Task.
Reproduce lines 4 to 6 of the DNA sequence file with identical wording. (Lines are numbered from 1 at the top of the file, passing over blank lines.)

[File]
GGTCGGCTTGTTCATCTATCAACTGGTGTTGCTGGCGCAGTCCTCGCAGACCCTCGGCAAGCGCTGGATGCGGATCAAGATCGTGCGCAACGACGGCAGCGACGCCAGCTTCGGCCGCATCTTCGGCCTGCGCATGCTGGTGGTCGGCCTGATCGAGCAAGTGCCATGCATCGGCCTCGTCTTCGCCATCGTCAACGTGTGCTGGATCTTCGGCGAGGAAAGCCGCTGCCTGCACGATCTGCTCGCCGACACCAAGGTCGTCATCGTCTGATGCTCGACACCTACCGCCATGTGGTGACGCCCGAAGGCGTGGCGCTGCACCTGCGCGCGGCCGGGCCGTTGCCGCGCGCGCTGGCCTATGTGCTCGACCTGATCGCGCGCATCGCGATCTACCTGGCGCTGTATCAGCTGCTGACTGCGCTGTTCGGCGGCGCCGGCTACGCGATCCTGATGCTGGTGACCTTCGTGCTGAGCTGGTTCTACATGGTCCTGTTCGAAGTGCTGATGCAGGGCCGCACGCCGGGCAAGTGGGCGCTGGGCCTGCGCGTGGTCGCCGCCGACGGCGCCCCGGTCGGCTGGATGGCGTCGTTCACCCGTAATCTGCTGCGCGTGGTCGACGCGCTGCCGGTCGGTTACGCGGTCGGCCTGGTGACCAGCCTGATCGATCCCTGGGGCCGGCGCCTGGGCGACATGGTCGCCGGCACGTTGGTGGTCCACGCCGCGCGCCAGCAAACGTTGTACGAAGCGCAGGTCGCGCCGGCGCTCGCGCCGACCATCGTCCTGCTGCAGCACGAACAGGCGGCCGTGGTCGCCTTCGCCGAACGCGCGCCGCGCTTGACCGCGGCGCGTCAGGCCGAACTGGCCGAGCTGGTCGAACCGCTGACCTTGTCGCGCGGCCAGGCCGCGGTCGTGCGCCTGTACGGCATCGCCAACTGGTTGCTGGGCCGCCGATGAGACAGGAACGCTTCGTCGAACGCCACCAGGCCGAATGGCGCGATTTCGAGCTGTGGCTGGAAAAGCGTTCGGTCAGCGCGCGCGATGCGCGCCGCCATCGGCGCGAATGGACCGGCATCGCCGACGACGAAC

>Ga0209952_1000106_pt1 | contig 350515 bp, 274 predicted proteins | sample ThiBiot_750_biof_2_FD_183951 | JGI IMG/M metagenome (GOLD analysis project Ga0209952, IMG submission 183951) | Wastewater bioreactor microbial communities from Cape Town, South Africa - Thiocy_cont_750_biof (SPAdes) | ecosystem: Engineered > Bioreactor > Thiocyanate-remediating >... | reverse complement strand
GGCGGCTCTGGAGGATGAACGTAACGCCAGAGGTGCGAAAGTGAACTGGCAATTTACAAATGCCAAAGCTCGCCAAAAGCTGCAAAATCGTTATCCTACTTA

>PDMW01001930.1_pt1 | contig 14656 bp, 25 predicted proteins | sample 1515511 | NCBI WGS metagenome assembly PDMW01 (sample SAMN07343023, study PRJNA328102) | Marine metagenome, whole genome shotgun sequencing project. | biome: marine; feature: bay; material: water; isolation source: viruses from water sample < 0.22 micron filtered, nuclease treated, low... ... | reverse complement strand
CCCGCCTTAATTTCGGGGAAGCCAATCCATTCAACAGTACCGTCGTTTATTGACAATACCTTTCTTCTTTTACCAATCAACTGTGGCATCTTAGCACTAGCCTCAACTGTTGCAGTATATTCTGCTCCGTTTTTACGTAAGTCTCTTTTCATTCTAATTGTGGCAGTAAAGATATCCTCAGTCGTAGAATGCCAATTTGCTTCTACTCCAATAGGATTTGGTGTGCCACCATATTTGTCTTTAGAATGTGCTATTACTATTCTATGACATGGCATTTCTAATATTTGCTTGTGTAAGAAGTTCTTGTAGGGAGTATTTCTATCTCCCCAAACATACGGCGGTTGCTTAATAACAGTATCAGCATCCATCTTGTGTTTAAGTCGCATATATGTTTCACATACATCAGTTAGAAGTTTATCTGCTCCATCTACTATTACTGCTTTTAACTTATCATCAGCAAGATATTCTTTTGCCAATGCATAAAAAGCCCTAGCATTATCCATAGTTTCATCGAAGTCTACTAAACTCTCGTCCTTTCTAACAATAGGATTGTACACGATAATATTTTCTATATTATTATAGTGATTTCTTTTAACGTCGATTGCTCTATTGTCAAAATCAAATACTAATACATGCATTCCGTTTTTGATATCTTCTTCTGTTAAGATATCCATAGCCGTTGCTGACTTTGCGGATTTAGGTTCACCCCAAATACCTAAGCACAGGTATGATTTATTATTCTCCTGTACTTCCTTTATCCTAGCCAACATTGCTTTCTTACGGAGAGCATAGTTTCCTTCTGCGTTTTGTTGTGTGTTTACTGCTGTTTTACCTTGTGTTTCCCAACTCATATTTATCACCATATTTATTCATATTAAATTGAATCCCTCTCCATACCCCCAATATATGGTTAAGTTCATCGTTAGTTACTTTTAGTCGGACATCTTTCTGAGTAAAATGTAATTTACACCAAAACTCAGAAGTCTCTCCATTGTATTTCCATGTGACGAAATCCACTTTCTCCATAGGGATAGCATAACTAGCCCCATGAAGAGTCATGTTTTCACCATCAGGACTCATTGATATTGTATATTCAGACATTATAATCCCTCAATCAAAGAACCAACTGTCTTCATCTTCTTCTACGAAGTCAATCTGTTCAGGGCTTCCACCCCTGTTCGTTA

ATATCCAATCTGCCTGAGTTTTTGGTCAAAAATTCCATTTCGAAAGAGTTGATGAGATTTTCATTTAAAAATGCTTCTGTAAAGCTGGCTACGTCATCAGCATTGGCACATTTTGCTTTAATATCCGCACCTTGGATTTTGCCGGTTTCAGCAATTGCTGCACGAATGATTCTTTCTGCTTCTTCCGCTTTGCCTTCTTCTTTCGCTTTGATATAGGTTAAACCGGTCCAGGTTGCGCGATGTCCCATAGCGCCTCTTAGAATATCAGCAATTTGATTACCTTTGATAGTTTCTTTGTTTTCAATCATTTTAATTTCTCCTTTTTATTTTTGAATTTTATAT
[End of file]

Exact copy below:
>PDMW01001930.1_pt1 | contig 14656 bp, 25 predicted proteins | sample 1515511 | NCBI WGS metagenome assembly PDMW01 (sample SAMN07343023, study PRJNA328102) | Marine metagenome, whole genome shotgun sequencing project. | biome: marine; feature: bay; material: water; isolation source: viruses from water sample < 0.22 micron filtered, nuclease treated, low... ... | reverse complement strand
CCCGCCTTAATTTCGGGGAAGCCAATCCATTCAACAGTACCGTCGTTTATTGACAATACCTTTCTTCTTTTACCAATCAACTGTGGCATCTTAGCACTAGCCTCAACTGTTGCAGTATATTCTGCTCCGTTTTTACGTAAGTCTCTTTTCATTCTAATTGTGGCAGTAAAGATATCCTCAGTCGTAGAATGCCAATTTGCTTCTACTCCAATAGGATTTGGTGTGCCACCATATTTGTCTTTAGAATGTGCTATTACTATTCTATGACATGGCATTTCTAATATTTGCTTGTGTAAGAAGTTCTTGTAGGGAGTATTTCTATCTCCCCAAACATACGGCGGTTGCTTAATAACAGTATCAGCATCCATCTTGTGTTTAAGTCGCATATATGTTTCACATACATCAGTTAGAAGTTTATCTGCTCCATCTACTATTACTGCTTTTAACTTATCATCAGCAAGATATTCTTTTGCCAATGCATAAAAAGCCCTAGCATTATCCATAGTTTCATCGAAGTCTACTAAACTCTCGTCCTTTCTAACAATAGGATTGTACACGATAATATTTTCTATATTATTATAGTGATTTCTTTTAACGTCGATTGCTCTATTGTCAAAATCAAATACTAATACATGCATTCCGTTTTTGATATCTTCTTCTGTTAAGATATCCATAGCCGTTGCTGACTTTGCGGATTTAGGTTCACCCCAAATACCTAAGCACAGGTATGATTTATTATTCTCCTGTACTTCCTTTATCCTAGCCAACATTGCTTTCTTACGGAGAGCATAGTTTCCTTCTGCGTTTTGTTGTGTGTTTACTGCTGTTTTACCTTGTGTTTCCCAACTCATATTTATCACCATATTTATTCATATTAAATTGAATCCCTCTCCATACCCCCAATATATGGTTAAGTTCATCGTTAGTTACTTTTAGTCGGACATCTTTCTGAGTAAAATGTAATTTACACCAAAACTCAGAAGTCTCTCCATTGTATTTCCATGTGACGAAATCCACTTTCTCCATAGGGATAGCATAACTAGCCCCATGAAGAGTCATGTTTTCACCATCAGGACTCATTGATATTGTATATTCAGACATTATAATCCCTCAATCAAAGAACCAACTGTCTTCATCTTCTTCTACGAAGTCAATCTGTTCAGGGCTTCCACCCCTGTTCGTTA

ATATCCAATCTGCCTGAGTTTTTGGTCAAAAATTCCATTTCGAAAGAGTTGATGAGATTTTCATTTAAAAATGCTTCTGTAAAGCTGGCTACGTCATCAGCATTGGCACATTTTGCTTTAATATCCGCACCTTGGATTTTGCCGGTTTCAGCAATTGCTGCACGAATGATTCTTTCTGCTTCTTCCGCTTTGCCTTCTTCTTTCGCTTTGATATAGGTTAAACCGGTCCAGGTTGCGCGATGTCCCATAGCGCCTCTTAGAATATCAGCAATTTGATTACCTTTGATAGTTTCTTTGTTTTCAATCATTTTAATTTCTCCTTTTTATTTTTGAATTTTATAT